However, in his opening keynote at Banff this week, Fox co-chairman Gary Newman said that while Netflix would soon be an equal player in the syndication market, he doubted its ability to launch original programming.

International rollout

Internationally, Netflix plans to launch online-only services, and after winning over Canada - 900,000 subscribers in just nine months - it has proven it can create a sustainable business without a physical DVD operation as an anchor.

Maybe Canada was an easy win given its proximity to the US, and acquiring North American programme rights is not too difficult. But chief executive Reed Hastings clearly sees Canada as only the first step in an ambitious international rollout plan that could add two international markets per year from 2012.

When asked at last month’s D9 conference in California about the speed of the international rollout, he said: “It depends how well it goes. We tell investors that the better it goes, the more money we’re going to lose, because we’re going to invest faster. It takes one to three years for a new country to get profitable. In Canada, we’re going to get to profitability, we expect, within one year of launch, which is extraordinary.”

Latin America, particularly Brazil and Mexico, is likely to be next. And “very significant-sized” Netflix teams are in Europe at the moment deciding which markets present the most potential. “They are in serious negotiations with several studios for several markets,” according to a source familiar with the company’s plans. On the shortlist for European launches are the UK, Germany and Spain.

“If Netflix arrives in France, Germany or the UK tomorrow and it asks Hollywood for certain rights, it will face a lot of competition and will have to pay big minimum guarantees for content,” says Francois Godard, of Enders Analysis. “It will compete with Sky in Germany and the UK, and with Canal+ in France. The maths for Netflix mean it will have to pay substantial money up front.”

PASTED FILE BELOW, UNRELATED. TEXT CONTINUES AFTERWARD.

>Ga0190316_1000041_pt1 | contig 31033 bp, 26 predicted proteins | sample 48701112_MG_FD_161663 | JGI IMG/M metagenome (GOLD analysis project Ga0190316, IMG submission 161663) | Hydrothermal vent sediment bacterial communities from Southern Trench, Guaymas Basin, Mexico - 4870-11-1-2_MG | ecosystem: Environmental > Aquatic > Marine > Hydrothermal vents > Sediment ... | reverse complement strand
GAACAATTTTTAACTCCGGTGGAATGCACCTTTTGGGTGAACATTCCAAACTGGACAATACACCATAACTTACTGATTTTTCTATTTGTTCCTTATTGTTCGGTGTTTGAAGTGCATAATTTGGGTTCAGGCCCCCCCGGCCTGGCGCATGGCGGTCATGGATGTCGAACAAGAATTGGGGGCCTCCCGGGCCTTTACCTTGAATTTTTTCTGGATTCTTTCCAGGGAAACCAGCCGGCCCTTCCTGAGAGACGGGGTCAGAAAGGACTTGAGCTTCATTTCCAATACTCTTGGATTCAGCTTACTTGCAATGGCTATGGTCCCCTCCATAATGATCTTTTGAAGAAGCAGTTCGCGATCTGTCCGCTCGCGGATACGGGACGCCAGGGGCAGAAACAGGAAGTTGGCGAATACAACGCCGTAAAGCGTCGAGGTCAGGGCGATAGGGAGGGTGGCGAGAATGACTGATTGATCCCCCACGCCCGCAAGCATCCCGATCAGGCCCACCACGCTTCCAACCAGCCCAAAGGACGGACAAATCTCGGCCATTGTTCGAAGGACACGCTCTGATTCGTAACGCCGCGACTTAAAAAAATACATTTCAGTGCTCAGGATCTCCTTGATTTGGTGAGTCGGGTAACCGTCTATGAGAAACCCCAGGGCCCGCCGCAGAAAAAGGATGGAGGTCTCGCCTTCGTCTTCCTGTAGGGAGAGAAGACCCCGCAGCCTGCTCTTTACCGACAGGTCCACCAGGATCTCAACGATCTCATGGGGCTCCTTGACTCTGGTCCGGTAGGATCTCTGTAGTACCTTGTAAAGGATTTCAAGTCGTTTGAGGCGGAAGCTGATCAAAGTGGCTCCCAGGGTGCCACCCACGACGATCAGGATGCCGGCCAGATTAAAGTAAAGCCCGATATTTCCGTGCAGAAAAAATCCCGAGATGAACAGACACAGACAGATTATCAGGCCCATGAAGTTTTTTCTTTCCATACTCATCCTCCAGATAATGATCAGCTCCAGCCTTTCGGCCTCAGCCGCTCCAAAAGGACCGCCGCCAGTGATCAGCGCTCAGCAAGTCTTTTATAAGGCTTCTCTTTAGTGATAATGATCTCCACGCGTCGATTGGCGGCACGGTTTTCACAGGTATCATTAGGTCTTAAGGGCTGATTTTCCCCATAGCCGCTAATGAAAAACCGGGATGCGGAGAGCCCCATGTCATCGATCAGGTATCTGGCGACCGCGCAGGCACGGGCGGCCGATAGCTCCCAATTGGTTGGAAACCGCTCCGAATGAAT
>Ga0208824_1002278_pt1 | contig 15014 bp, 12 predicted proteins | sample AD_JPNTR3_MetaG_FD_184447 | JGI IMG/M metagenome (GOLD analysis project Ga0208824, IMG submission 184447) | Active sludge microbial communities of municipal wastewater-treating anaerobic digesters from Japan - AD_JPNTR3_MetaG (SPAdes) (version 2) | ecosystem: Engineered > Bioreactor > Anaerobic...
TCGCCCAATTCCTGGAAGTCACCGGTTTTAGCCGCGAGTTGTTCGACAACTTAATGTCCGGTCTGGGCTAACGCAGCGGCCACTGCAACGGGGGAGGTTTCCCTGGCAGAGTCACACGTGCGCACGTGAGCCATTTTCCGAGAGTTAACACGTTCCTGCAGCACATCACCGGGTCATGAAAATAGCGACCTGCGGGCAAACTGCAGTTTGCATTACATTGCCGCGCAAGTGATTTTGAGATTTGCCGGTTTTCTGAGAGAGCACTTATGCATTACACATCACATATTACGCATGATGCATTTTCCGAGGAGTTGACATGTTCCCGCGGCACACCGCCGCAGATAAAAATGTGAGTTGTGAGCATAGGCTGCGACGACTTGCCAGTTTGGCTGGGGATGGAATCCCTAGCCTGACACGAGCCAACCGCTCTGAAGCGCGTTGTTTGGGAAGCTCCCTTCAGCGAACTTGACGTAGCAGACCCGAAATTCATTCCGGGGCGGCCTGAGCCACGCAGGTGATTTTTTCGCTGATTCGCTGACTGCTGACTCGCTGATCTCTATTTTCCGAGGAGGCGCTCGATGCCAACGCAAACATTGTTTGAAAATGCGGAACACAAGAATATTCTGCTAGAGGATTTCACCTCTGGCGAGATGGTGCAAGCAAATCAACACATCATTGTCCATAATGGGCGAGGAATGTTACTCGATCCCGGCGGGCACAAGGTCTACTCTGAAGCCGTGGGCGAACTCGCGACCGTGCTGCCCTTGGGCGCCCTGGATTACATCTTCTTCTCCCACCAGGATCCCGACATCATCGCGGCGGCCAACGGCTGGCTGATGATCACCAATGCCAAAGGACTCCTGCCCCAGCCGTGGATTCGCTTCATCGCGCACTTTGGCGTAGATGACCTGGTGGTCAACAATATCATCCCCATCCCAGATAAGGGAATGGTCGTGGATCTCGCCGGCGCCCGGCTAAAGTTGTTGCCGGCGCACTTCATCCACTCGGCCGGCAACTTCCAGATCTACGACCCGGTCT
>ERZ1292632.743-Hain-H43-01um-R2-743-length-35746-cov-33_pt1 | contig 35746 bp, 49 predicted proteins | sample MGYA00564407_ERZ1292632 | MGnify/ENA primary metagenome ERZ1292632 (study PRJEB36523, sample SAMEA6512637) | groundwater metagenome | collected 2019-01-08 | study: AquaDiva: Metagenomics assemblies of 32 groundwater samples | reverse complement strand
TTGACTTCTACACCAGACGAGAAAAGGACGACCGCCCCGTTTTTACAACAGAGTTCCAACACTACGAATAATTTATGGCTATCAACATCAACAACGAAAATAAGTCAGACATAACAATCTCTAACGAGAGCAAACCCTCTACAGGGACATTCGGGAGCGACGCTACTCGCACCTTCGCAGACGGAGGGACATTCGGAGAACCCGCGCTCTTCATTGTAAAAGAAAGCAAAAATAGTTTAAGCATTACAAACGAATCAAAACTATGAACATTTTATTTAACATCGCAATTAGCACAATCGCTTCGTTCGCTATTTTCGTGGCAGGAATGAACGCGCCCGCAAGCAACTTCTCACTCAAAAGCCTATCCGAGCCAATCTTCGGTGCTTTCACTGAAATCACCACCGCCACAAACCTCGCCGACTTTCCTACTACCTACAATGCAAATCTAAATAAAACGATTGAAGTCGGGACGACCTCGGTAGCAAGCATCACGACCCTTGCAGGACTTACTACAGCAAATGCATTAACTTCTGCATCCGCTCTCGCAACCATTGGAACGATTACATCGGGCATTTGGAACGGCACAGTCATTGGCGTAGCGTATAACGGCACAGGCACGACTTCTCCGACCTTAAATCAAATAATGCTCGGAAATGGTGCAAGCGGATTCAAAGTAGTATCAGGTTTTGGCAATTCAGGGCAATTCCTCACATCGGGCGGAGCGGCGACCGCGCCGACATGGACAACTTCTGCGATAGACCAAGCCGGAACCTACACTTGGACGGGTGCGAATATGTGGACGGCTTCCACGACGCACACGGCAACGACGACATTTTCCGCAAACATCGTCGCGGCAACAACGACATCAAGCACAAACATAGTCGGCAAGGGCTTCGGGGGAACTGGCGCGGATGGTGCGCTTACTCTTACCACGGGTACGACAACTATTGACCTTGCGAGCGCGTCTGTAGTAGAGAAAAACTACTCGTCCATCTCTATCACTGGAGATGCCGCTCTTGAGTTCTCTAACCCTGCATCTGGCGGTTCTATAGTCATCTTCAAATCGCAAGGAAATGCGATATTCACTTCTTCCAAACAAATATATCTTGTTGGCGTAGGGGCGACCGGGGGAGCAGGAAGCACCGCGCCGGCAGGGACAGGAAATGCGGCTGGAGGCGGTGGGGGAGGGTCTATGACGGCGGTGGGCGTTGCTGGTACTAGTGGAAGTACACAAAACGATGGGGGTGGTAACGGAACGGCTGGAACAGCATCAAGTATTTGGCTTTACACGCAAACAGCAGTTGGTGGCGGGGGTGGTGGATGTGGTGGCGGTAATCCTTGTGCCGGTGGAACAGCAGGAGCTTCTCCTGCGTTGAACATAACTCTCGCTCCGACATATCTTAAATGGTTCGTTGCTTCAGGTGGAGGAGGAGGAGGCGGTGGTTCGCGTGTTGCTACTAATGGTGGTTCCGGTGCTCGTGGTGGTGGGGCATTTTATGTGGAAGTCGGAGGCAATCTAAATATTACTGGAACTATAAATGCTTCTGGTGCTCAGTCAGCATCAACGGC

This is probably true, but according to people familiar with Netflix’s plans, the company is prepared to spend “billions” on programming and marketing in Europe to be successful.

In the UK, which not only has a strong pay-TV business but also competitors to Netflix such as Amazon-controlled LoveFilm, there may still be ways to make Netflix work, because the studios are keen to have a strong competitor to Sky. Some studio deals with the pay-TV giant are up for renewal at the end of this year, giving Netflix an opportunity to secure rights.

In addition, the UK is keen to make fast broadband a near-term reality, which would open Netflix to a larger group of potential users. And in economically tough times, big, free-to-air broadcasters are buying less from the studios, particularly films, and in some cases are relegating them to their digital channels, giving Netflix another possible opening.

It won’t come cheap, but one source close to Netflix says the company could be prepared to spend £50m to launch its proposition in the UK alone.

And if Netflix stays true to its US model of a low monthly, all-you-can-consume streaming price of, say, £10, it will be attacking not just LoveFilm but also Blinkbox, recently bought by Tesco, much more than the expensive pay-movie propositions offered by Sky. This has been its modus operandi in the US as well: focusing on TV re-runs and not attacking cable TV subscriptions head on. Nevertheless, HBO and Showtime are still wary of selling their product to Netflix.

And, of course, the other big differentiation point is original programming. Netflix has only just dipped its toe into the water with House Of Cards, but given its share price multiple and its ambitions, it is not such a leap to see the company putting more money into original content sooner rather than later.

“At some point, Netflix will have to choose to become a competitor to HBO or a re-run service with maybe one or two original productions a year to help with its marketing,”says Godard.

For now, it looks like Netflix is happy to stay squarely between these two extremes and see how it goes.